Tuesday, January 11, 2011

Movie Review--Green Hornet


  Tonight the wife and I went to see a sneak peek viewing of the new Green Hornet film.  The whole affair was free, which was pretty much the main selling point considering I was not overly impressed by the trailers or the fact that Seth Rogen was the star.  Don't get me wrong, I want the chubby, bearded, bespectacled guy to have the lead parts just as much as every other Kevin Smith lookalike.  I have enjoyed a few of Rogen's films, even if he is the same character in every single one.  Sometimes it works.

  Other times it is a terrible gamble made by executives to try to bring a younger crowd in to see a movie based off of a television show made in the late 60's (which was based off of a radio serial from the mid 30's).  Basically, they wanted to bring in the expendable income, not the pensioners fixed payment.  I get it, I understand.  You want your film to make a profit.  However, at least TRY to make it somewhat like the original series beyond the character names and sweet 007 style ride.  But this seemed as if the writers (one of whom was Rogen) had never seen an episode of the television show.  Michel  Gondry has done some exceptional work, most notably in my opinion being the Eternal Sunshine of the Spotless mind, but this will not go down as one of his finer works.  Actually, considering how bland, generic and frighteningly similar so many of these hero films are despite varied casts and crews, there must be a checklist or executive out there that all of these films are measured by or against.  Homework assignment right there.
  As to the above the board actors...sigh.  Seth Rogen was himself (the only time I have not seen him playing himself was in the epic and under-rated film Fanboys), Cameron Diaz could have been almost cut out of the movie entirely and the script could have remain untouched which is always a sign of doom.  And the bad guy, Bloodnofsky, was a cartoon character complete with outdated suits, red leather coat, double barreled handgun and late in the film instituted catch phrase.  Of the three unremarkable actors/characters, the bad guy makes me weep the most as Chris Waltz is an incredible talent and can do amazing things with a role given a chance, but he can only work with what he is given.  Of course, it could have been worse.  I had heard rumor that Nick Cage was originally the main villain, but he was removed and the scenes re-shot because he refused to deliver the lines without a Jamaican accent.  His reasoning?  Cuz I am friggin Nick Cage.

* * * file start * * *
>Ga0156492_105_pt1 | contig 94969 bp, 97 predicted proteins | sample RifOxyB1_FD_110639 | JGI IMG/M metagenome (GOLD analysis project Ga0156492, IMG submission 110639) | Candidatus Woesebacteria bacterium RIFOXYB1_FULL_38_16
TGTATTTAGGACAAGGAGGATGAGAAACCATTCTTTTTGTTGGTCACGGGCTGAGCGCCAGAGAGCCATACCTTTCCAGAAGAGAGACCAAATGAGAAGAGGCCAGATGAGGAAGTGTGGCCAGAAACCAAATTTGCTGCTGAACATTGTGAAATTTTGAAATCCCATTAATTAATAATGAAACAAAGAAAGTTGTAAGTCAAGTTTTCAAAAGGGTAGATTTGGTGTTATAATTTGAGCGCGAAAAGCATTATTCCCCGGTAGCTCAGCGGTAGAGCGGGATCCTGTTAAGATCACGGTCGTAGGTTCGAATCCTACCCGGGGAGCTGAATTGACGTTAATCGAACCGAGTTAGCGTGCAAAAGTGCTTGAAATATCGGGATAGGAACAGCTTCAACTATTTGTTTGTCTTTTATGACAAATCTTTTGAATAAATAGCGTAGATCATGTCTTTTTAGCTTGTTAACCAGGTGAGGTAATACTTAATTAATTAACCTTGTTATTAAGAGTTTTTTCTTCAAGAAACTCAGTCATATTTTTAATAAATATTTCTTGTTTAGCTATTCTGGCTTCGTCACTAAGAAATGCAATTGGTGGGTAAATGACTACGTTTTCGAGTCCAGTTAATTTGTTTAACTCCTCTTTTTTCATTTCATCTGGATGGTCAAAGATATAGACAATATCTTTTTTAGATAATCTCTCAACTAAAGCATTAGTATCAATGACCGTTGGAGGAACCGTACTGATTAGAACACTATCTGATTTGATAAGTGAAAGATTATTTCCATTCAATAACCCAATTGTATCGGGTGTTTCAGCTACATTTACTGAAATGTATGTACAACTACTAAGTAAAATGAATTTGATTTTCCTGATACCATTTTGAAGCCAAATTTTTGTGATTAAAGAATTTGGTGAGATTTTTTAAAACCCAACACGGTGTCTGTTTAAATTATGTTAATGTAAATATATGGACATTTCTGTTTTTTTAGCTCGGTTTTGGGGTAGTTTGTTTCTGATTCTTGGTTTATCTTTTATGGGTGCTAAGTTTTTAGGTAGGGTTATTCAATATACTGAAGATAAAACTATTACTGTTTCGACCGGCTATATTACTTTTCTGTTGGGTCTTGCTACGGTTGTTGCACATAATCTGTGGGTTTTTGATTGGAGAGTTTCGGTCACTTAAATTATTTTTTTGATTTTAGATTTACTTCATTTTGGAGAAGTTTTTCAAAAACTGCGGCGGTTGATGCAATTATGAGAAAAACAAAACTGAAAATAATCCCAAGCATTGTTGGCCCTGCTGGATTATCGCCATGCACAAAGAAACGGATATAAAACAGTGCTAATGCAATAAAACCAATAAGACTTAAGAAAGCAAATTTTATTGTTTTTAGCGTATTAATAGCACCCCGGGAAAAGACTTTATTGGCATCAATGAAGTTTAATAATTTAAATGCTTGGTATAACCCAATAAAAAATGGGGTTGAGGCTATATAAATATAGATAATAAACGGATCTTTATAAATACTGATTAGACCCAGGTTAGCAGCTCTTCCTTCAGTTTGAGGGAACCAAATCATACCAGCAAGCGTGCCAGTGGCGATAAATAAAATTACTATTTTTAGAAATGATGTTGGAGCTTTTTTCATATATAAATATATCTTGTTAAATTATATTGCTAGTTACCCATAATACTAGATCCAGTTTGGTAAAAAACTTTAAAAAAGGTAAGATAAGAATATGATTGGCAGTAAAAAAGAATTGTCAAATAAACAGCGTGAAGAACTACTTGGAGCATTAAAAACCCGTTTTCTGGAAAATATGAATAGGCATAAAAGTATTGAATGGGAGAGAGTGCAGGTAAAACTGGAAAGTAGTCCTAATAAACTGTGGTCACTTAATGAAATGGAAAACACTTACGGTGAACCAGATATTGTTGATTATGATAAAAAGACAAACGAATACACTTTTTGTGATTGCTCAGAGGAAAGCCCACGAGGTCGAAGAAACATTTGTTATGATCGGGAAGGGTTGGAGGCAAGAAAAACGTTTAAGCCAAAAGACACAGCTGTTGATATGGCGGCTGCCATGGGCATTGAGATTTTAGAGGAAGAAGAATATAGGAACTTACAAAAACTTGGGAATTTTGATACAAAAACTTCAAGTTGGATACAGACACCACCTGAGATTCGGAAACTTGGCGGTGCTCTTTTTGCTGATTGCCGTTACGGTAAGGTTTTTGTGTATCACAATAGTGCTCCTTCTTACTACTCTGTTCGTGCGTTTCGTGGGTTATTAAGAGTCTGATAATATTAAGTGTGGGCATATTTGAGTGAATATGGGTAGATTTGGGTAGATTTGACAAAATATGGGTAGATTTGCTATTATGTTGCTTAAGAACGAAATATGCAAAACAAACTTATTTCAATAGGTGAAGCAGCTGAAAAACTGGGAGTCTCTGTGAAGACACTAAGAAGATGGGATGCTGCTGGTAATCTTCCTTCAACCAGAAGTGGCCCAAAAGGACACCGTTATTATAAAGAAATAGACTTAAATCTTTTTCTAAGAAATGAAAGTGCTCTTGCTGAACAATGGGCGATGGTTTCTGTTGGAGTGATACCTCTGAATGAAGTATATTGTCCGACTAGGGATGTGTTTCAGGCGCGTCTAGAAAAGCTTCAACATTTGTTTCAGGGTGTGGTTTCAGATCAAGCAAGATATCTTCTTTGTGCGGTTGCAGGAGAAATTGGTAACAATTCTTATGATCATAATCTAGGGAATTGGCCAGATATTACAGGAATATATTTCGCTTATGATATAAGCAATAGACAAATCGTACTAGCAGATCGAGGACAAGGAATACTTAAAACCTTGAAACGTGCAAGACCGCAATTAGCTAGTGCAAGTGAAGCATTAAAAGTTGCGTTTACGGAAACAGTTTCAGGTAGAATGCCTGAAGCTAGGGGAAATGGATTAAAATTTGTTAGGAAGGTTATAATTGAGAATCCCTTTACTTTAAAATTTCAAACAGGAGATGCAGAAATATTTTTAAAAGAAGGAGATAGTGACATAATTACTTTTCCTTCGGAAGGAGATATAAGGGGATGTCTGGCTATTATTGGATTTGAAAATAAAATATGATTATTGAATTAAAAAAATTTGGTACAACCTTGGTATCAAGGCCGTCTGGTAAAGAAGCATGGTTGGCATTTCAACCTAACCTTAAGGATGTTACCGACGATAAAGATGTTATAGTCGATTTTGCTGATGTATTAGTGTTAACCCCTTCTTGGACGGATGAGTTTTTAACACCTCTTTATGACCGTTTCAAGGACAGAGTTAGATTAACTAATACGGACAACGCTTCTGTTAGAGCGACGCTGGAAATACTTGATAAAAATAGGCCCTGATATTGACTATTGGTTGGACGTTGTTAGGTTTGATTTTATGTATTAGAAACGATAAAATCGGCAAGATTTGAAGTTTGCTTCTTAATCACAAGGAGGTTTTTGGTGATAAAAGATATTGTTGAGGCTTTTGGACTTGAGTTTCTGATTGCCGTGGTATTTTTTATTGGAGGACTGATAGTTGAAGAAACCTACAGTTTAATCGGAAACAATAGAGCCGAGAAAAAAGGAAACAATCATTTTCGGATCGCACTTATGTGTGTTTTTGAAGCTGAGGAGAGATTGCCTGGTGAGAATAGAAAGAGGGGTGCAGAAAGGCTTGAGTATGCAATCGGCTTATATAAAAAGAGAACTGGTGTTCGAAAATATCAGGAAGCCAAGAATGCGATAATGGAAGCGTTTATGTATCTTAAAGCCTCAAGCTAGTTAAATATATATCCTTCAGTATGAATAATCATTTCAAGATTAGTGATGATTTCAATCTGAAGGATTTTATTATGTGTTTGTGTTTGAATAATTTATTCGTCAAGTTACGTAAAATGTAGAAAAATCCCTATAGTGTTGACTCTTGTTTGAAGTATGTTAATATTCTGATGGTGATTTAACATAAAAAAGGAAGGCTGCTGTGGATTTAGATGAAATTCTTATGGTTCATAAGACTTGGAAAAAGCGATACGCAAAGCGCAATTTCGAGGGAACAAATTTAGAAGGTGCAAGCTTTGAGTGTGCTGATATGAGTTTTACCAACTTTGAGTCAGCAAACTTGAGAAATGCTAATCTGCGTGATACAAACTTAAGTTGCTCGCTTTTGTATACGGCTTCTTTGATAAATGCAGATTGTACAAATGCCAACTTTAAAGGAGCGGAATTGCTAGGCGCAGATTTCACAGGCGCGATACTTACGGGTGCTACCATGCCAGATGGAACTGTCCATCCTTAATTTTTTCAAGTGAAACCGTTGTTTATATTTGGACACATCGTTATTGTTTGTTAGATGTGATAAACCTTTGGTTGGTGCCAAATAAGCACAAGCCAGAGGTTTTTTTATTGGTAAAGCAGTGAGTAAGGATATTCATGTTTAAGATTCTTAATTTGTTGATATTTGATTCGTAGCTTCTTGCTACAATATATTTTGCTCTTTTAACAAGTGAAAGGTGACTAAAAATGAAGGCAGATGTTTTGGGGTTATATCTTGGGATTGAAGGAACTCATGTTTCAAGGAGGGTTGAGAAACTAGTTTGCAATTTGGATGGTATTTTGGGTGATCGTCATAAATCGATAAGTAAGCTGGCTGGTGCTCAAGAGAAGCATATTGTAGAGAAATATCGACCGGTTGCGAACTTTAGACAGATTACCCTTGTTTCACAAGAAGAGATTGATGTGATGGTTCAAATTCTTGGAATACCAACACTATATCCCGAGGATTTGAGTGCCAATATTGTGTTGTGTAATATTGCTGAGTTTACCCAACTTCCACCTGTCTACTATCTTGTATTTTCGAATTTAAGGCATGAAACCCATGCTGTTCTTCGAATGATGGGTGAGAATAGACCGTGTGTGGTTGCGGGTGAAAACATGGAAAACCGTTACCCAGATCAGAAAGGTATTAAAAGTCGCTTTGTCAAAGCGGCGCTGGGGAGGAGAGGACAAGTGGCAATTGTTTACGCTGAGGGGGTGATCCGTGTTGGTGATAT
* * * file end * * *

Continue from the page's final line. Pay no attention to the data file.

There were a few highlights.  James Franco as the random thug made an example of early on was an unexpected gem.  Jay Chou gave us not only pretty kick ass fight sequences, but a surprisingly subtle and nuanced performance as the right hand man, Kato.  Obviously, the car was cool but even that joy was taken down a notch by making it have a plethera of pointless accessories as well as crime fighting gear.  Yes refrigerated seat compartment with three glasses of perfectly prepared ice for a scotch on the rocks I am looking at you.

  The closer the movie got to its end the more disappointing it became.  The heroes killed without showing remorse or thinking twice.  They didn't just leave one corpse, they had a good half a dozen.  Some of them killed in a pretty gruesome manner.  This made the hornet sting knockout gas gun completely pointless beyond having it as a setup for a weak joke that has been in every trailer (the terrifying thing was the audience still cackled like caffeinated baboons when it happened in the film). The first time Rogen uses the gas gun on a bad guy he puts the thugs eye out.  Why?  Because the thugs name was Popeye.  Get it?  Neither did I since I never heard the thugs name mentioned, I just caught it in the credits and looked it up.

  Additionally, there seemed to be a lot of unnecessary cussing.  Now, don't look at me like that.  I am a fan of Kevin Smith films, I have no problem with salty language when it feels right for the movie.  This felt like they thought the only way they could get a laugh out of a joke was if they had Rogen tack '$h1t' in randomly during his dialogue.

  The largest kick in the teeth, near the end their car became magical.  I am not lying.  Okay, there weren't sparkles and fairy wings, but it did steal a trick from the Love Bug and have the front end drive around thru an office building after the elevator cut the car in half.  Re-read that last sentence.  Yeah, it made about that much sense while watching it as well.

  Oh, and having this film in 3D was completely pointless.  Please, please, let this fad die quickly as I am tired of seeing it used for no other reason than to give a bullet point to the press kit and an extra two bucks to the ticket price.

  The salt in the wound was the fact I never heard the television shows theme song (which I love) referenced within the film score a single note until the credits rolled.  Gangsters Paradise, sure, yeah. You've got to show the ride is hot.  Theme songs are for wimps.

Overall I give the new Green Hornet film two out of five Cine-philes (officially licensed graphic coming soon).  Wait to watch this one until you can get a free rental from Redbox.

1 comment:

  1. Agreed on 3-d. I've seen one director use 3-d in the way it should be...Robert Rodriguez. A 3-d Movie should scare you how 3-d it gets, not be a tack on with a few gimmicks. The most satisfying 3-d film I've seen in the last 10 years was "Spy-Kids 3-d". Not satisfying in plot mind you, but the 3-d is awesome. and I saw it with the red/blue glasses. I can handle a lack of plot for some awesome 3-d as a plain old movie going experience. But if there's a good plot then 3-d realy doesn't have room to be awesome.